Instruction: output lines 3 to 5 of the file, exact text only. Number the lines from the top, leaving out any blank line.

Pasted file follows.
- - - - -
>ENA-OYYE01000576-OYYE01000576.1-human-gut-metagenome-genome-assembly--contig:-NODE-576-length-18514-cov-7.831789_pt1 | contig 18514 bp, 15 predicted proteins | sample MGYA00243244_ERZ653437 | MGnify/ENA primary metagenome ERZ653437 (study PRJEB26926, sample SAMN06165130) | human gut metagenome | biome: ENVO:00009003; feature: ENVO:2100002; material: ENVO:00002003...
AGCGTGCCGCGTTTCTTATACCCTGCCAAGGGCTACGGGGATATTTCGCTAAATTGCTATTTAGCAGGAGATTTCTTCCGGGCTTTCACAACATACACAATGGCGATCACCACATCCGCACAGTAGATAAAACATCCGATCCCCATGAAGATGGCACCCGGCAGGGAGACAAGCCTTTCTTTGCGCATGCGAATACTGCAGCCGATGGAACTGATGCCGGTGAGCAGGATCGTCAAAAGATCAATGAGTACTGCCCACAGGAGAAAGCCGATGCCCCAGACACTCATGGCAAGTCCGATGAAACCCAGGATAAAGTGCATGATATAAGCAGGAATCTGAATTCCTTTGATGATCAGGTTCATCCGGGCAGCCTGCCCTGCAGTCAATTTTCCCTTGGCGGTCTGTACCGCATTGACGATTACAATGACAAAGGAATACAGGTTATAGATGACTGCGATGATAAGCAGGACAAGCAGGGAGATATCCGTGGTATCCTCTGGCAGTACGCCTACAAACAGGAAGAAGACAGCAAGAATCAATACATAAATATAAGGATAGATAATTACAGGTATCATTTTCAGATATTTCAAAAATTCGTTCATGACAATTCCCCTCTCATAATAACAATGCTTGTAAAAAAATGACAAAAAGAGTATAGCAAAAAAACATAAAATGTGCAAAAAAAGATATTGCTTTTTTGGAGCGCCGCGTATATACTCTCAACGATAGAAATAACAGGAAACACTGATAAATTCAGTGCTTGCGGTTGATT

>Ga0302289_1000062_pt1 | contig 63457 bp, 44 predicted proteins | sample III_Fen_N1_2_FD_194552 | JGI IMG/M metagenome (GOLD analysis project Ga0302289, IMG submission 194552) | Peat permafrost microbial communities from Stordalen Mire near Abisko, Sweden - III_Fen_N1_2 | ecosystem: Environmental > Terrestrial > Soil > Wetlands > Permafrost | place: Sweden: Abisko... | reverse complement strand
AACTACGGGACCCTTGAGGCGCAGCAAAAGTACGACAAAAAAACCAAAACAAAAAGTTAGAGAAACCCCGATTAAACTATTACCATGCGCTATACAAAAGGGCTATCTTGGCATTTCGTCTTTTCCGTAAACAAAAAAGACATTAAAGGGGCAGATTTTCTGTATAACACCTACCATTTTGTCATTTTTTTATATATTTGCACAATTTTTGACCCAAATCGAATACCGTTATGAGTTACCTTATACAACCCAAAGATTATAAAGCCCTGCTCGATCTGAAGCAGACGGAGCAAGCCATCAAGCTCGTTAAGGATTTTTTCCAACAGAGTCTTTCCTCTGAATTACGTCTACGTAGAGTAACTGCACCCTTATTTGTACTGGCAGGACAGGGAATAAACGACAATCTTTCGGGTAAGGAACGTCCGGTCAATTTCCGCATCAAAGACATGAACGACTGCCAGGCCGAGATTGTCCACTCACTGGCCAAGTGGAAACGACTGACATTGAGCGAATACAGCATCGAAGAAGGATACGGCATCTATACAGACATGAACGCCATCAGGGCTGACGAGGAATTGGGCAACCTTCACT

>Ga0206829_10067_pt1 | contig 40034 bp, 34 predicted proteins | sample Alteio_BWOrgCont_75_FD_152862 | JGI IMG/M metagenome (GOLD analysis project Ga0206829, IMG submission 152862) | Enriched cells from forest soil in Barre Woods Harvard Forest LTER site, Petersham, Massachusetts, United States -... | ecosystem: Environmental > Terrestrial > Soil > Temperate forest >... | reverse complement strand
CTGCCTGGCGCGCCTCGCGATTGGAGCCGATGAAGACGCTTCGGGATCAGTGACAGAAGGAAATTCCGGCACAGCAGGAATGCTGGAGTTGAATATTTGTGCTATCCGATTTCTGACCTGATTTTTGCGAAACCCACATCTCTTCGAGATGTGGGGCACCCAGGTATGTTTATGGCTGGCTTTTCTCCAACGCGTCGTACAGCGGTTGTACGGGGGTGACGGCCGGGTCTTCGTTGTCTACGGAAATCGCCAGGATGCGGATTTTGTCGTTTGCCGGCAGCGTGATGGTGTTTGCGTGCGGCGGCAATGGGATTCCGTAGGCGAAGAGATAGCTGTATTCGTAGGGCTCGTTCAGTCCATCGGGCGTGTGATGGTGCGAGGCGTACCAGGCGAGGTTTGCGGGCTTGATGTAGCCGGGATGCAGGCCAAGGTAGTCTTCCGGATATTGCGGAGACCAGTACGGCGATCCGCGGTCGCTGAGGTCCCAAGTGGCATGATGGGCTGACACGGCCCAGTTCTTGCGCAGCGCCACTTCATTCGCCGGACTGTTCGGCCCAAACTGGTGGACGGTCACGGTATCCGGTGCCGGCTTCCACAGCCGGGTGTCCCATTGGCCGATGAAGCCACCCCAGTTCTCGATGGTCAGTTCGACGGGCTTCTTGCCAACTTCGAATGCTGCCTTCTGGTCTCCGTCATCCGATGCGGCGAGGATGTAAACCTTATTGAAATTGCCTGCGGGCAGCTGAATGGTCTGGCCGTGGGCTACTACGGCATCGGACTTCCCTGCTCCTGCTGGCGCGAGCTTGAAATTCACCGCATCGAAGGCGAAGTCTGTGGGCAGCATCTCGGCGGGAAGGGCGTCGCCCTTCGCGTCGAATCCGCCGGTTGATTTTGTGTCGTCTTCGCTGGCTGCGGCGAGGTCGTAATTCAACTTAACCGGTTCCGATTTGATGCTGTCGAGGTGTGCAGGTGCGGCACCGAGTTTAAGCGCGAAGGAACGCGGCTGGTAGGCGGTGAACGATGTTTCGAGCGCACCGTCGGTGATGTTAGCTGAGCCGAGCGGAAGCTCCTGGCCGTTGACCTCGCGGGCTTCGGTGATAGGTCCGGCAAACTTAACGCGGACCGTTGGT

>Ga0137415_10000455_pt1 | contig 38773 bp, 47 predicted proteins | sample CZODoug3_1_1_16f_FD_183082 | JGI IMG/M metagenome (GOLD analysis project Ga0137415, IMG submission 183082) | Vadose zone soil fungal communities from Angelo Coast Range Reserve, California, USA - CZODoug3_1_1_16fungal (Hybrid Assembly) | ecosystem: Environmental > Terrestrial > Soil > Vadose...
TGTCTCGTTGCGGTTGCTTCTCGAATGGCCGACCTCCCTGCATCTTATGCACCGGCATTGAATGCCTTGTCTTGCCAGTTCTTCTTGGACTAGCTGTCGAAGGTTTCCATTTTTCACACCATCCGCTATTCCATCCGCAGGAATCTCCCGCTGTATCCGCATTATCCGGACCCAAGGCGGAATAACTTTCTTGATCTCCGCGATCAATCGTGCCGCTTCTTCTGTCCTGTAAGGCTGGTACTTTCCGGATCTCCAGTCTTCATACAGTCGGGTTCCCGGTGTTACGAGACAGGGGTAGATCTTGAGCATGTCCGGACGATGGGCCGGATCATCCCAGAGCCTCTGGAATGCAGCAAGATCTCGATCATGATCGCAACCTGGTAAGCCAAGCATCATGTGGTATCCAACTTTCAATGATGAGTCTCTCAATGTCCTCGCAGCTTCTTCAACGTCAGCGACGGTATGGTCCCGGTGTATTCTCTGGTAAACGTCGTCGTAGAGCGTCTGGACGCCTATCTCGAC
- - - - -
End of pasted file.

>Ga0302289_1000062_pt1 | contig 63457 bp, 44 predicted proteins | sample III_Fen_N1_2_FD_194552 | JGI IMG/M metagenome (GOLD analysis project Ga0302289, IMG submission 194552) | Peat permafrost microbial communities from Stordalen Mire near Abisko, Sweden - III_Fen_N1_2 | ecosystem: Environmental > Terrestrial > Soil > Wetlands > Permafrost | place: Sweden: Abisko... | reverse complement strand
AACTACGGGACCCTTGAGGCGCAGCAAAAGTACGACAAAAAAACCAAAACAAAAAGTTAGAGAAACCCCGATTAAACTATTACCATGCGCTATACAAAAGGGCTATCTTGGCATTTCGTCTTTTCCGTAAACAAAAAAGACATTAAAGGGGCAGATTTTCTGTATAACACCTACCATTTTGTCATTTTTTTATATATTTGCACAATTTTTGACCCAAATCGAATACCGTTATGAGTTACCTTATACAACCCAAAGATTATAAAGCCCTGCTCGATCTGAAGCAGACGGAGCAAGCCATCAAGCTCGTTAAGGATTTTTTCCAACAGAGTCTTTCCTCTGAATTACGTCTACGTAGAGTAACTGCACCCTTATTTGTACTGGCAGGACAGGGAATAAACGACAATCTTTCGGGTAAGGAACGTCCGGTCAATTTCCGCATCAAAGACATGAACGACTGCCAGGCCGAGATTGTCCACTCACTGGCCAAGTGGAAACGACTGACATTGAGCGAATACAGCATCGAAGAAGGATACGGCATCTATACAGACATGAACGCCATCAGGGCTGACGAGGAATTGGGCAACCTTCACT

>Ga0206829_10067_pt1 | contig 40034 bp, 34 predicted proteins | sample Alteio_BWOrgCont_75_FD_152862 | JGI IMG/M metagenome (GOLD analysis project Ga0206829, IMG submission 152862) | Enriched cells from forest soil in Barre Woods Harvard Forest LTER site, Petersham, Massachusetts, United States -... | ecosystem: Environmental > Terrestrial > Soil > Temperate forest >... | reverse complement strand